Euro Pediatric Heart 2018 Meeting & Hospitality
Dublin is Ireland’s capital city and was founded by the Vikings in 841. The city is steeped in history and buzzing with energy. Medieval, Georgian and modern architecture provides a backdrop to a friendly cosmopolitan city. Dublin is a thriving centre for culture and is home to a great musical and literary tradition, its native sons include Shaw, Yeats, Joyce, Wilde and Beckett. A bustling city with a population of over 1.7 million and home to over 100 different nationalities all of whom contribute to the fabric of Dublin. While it has a genuine cosmopolitan feel, Dublin has still managed to retain its own distinct culture which is expressed in a love of literature, drama, traditional music and sport. The quintessential Dublin Pub provides the focal point of Dublin’s social life, illuminating the vibrant hues of Dubliners and their culture. Conversation flows freely unleashing the unique atmosphere that defines the city. Dublin is one of the oldest cities in Europe and with ancient churches, grand buildings and fine museums, cultural riches abound. From the ancient to the avant-garde, from history, architecture, literature, art and archaeology to the performing arts Dublin has it, with the real advantage to the visitor being that everything is contained within a small area.
Places to visit in Ireland:
1. The Irish Museum: The Irish Museum of Modern Art, located in historical Kilmainham, hosts a world-class collection of modern and contemporary art. Built in the former Royal Hospital, it's a breathtaking location for art. The museum offers a series of exhibitions and holds an artist-in-residence program, with artists' studios located in the restored stable buildings.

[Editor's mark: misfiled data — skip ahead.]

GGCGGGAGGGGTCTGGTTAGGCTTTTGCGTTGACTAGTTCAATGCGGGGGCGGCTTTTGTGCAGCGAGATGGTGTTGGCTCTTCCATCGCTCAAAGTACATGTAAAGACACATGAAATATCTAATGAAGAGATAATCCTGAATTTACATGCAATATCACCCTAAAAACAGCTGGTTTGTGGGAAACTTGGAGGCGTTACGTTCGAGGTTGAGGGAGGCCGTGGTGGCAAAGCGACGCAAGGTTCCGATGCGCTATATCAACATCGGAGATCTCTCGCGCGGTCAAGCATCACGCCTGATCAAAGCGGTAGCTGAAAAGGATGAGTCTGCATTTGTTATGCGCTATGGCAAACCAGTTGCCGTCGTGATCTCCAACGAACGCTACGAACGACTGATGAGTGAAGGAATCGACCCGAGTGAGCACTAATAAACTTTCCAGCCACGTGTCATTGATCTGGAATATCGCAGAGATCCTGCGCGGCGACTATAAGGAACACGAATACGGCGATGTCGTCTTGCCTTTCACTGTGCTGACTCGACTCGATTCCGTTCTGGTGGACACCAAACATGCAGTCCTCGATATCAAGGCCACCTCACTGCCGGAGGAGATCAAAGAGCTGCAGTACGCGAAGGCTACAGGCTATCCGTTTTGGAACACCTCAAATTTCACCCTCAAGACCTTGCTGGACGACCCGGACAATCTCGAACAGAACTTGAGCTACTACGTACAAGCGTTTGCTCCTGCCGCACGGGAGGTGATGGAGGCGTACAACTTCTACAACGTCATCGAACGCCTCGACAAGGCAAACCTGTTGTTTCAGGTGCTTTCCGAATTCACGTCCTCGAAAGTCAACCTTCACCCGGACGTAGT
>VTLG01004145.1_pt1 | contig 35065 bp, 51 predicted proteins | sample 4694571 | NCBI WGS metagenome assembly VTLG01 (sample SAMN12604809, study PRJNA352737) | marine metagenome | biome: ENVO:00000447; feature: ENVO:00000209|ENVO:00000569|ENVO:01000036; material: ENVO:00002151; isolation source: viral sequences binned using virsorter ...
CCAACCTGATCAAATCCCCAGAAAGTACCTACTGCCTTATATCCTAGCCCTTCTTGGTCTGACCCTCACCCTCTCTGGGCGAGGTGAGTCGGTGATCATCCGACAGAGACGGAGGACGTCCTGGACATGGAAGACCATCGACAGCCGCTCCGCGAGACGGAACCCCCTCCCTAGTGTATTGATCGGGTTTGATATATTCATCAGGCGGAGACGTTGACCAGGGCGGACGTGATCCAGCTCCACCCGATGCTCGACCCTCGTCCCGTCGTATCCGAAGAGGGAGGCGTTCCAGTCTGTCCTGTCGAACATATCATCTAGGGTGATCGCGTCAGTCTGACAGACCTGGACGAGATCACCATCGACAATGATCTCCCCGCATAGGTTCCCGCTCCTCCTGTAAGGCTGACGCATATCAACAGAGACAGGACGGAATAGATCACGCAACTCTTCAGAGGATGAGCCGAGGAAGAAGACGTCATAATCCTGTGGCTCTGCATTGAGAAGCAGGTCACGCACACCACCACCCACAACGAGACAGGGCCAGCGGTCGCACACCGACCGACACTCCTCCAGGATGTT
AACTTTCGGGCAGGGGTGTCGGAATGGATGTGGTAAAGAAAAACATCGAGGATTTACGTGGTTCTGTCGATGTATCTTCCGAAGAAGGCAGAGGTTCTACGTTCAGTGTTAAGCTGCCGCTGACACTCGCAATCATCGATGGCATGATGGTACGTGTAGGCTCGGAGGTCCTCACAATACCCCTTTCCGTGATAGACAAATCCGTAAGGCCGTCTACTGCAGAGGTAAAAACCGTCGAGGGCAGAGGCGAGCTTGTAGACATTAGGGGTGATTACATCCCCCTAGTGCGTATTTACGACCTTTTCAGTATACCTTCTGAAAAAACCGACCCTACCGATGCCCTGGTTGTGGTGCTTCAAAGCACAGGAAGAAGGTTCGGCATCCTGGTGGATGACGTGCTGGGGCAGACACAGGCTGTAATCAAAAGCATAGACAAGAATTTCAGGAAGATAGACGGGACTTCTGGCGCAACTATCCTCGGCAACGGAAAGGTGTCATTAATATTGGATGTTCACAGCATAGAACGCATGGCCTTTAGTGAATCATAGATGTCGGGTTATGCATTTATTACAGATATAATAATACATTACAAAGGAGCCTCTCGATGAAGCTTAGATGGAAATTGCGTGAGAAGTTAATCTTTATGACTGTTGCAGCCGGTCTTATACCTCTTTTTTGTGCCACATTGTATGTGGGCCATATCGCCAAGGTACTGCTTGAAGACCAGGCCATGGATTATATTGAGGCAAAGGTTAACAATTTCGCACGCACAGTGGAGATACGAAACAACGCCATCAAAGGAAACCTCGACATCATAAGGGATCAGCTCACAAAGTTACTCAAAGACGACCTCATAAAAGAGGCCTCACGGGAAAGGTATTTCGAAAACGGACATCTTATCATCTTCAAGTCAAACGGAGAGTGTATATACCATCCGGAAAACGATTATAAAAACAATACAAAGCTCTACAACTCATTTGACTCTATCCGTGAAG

2. Grafton Street: A short southerly stroll from Trinity College takes you down towards Dublin's premier shopping location, Grafton Street. A statue of Molly Malone sits at the bottom of the street, so it's impossible to miss.
3. Saint Patrick’s Cathedral: Saint Patrick’s Cathedral is the National Cathedral of the Church of Ireland. The building is a busy place that serves as a place of worship, a visitor attraction and as a host for many events.
4. The National Gallery of Ireland: The National Gallery of Ireland's collection includes over 2,500 paintings and some 10,000 other works in different media including watercolors, drawings, prints and sculpture. Every major European School of painting is extensively represented. It also houses a renowned collection of Irish paintings. The gallery's highlights include works by Vermeer, Caravaggio, Picasso, Van Gogh and Monet.
5. Dublin Castle: Dublin Castle is the heart of historic Dublin. In fact, the city gets its name from the Black Pool - 'Dubh Linn' which was on the site of the present Castle garden. The Castle stands on the ridge on a strategic site at the junction of the River Liffey and its tributary the Poddle, where the original fortification may have been an early Gaelic Ring Fort.
6. The Ha’penny Bridge: The Ha’penny Bridge is the best known of Dublin’s bridges. It was built in 1816 and was the first iron bridge in Ireland. It is a single span structure with cast iron railings and decorative lamps. It was originally named the Liffey Bridge but is now called the Ha’penny bridge.
7. The Cliffs of Moher: The Cliffs of Moher are located at the southwestern edge of the Burren region in County Clare, Ireland. From the cliffs, and from atop the tower, visitors can see the Aran Islands in Galway Bay, the Maumturks and Twelve Pins mountain ranges to the north in County Galway, and Loop Head to the south. The cliffs rank amongst the most visited tourist sites in Ireland and receive approximately one million visitors a year.